Moomaw continues to publish his research in affiliation with CIERP and the Global Development and Environment Institute, which he cofounded at Tufts, and is currently a visiting scientist at the Woodwell Climate Research Center in Falmouth, Massachusetts. He has no illusions about the difficulties ahead in fighting climate change. In his words, “It’s already an unmitigated disaster.” And he believes we’ll need an “all-out assault” to get where we need to go—a world in which we’ve slowed or halted our emissions and increased the rate of carbon drawdown. But now, in so-called retirement, it’s Moomaw’s work on proforestation that’s been some of the most rewarding, and that’s been garnering the most attention—in the scientific literature and from policymakers. “I find that a little strange,” he admits, “that these ideas are getting attention at this stage of my life.”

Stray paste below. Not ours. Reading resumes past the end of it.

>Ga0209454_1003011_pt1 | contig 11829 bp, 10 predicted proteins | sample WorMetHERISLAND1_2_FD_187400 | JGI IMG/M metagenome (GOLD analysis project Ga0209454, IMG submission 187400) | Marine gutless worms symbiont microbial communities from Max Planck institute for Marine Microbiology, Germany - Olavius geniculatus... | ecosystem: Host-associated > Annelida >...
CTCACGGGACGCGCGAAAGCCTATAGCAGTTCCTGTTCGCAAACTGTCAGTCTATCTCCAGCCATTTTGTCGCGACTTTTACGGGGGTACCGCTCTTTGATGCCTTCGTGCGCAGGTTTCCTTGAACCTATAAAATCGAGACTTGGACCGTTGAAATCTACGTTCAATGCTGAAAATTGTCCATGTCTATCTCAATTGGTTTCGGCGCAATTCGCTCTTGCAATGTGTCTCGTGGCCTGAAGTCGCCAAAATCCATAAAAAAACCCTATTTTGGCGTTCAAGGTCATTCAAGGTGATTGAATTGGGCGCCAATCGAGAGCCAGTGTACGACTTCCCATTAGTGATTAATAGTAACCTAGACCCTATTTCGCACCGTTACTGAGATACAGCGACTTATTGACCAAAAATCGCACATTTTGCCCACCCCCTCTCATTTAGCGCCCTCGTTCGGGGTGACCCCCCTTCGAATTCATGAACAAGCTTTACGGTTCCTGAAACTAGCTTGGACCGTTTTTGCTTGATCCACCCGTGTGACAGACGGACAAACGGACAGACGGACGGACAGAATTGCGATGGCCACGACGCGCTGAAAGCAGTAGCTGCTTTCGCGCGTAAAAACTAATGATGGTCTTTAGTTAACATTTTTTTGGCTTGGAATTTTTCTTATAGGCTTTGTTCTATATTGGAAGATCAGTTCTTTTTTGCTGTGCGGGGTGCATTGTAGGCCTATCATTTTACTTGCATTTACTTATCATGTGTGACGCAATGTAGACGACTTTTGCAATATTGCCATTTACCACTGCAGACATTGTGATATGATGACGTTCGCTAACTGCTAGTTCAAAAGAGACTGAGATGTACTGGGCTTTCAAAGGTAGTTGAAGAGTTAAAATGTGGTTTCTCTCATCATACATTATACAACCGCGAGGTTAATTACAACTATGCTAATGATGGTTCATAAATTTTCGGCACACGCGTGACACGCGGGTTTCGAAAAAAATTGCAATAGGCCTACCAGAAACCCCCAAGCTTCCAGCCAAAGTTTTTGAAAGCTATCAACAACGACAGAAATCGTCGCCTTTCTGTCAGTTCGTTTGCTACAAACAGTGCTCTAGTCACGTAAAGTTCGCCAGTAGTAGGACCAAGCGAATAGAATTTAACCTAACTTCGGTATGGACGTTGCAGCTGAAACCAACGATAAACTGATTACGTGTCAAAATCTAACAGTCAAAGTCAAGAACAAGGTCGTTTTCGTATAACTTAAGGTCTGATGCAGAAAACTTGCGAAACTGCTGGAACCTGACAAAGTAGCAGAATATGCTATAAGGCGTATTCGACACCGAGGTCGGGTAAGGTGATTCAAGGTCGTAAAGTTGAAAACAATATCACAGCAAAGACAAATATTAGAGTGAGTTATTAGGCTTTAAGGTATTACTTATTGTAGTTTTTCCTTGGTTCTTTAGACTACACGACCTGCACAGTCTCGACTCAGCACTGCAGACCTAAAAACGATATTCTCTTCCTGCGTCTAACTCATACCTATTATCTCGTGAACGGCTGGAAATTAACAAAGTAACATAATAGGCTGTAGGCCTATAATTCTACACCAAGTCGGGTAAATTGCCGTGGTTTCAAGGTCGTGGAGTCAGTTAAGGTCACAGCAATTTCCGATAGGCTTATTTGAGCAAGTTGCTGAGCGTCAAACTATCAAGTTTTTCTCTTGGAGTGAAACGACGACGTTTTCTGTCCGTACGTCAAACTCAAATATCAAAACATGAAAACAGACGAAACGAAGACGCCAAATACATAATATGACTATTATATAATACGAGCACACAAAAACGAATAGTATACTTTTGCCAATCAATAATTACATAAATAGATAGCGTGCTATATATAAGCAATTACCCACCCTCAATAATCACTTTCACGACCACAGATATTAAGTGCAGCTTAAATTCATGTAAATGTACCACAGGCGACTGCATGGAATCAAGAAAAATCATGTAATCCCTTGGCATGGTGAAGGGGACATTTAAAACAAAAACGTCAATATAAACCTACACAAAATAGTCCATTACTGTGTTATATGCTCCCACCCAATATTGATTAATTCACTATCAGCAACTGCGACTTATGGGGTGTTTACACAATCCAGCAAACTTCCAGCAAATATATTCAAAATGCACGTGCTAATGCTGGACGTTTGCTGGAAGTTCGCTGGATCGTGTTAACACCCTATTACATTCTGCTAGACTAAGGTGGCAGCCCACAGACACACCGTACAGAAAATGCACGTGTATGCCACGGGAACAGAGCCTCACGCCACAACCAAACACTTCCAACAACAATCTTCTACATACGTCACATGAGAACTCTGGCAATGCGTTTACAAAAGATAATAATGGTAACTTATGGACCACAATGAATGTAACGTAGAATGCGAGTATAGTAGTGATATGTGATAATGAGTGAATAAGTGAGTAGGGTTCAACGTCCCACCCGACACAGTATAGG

So, William Moomaw may well be making his biggest impact right now, during a time when he’s something of a mature tree himself. “I figure that in the time remaining,” he muses, “I’m going to just keep working on this and see what I can do.”


Photo (top): Moomaw stands in Mohawk State Forest next to one of the largest older trees in Massachusetts, "still growing and storing additional carbon after about 160 years," he says. Photo courtesy of Bill Moomaw.

Comments

John Redford

Sat, 12/12/2020 9:52am

We shouldn't need the excuse of carbon sequestration to protect big trees, since they're crucial to forest ecosystems and beautiful to boot. But everything helps! The idea that young trees would suck up more carbon sounds suspiciously like an excuse to keep logging. Even worse was the idea of biomass as renewable energy. "Let's release all the CO2 in trees now and maybe someday it'll get absorbed again."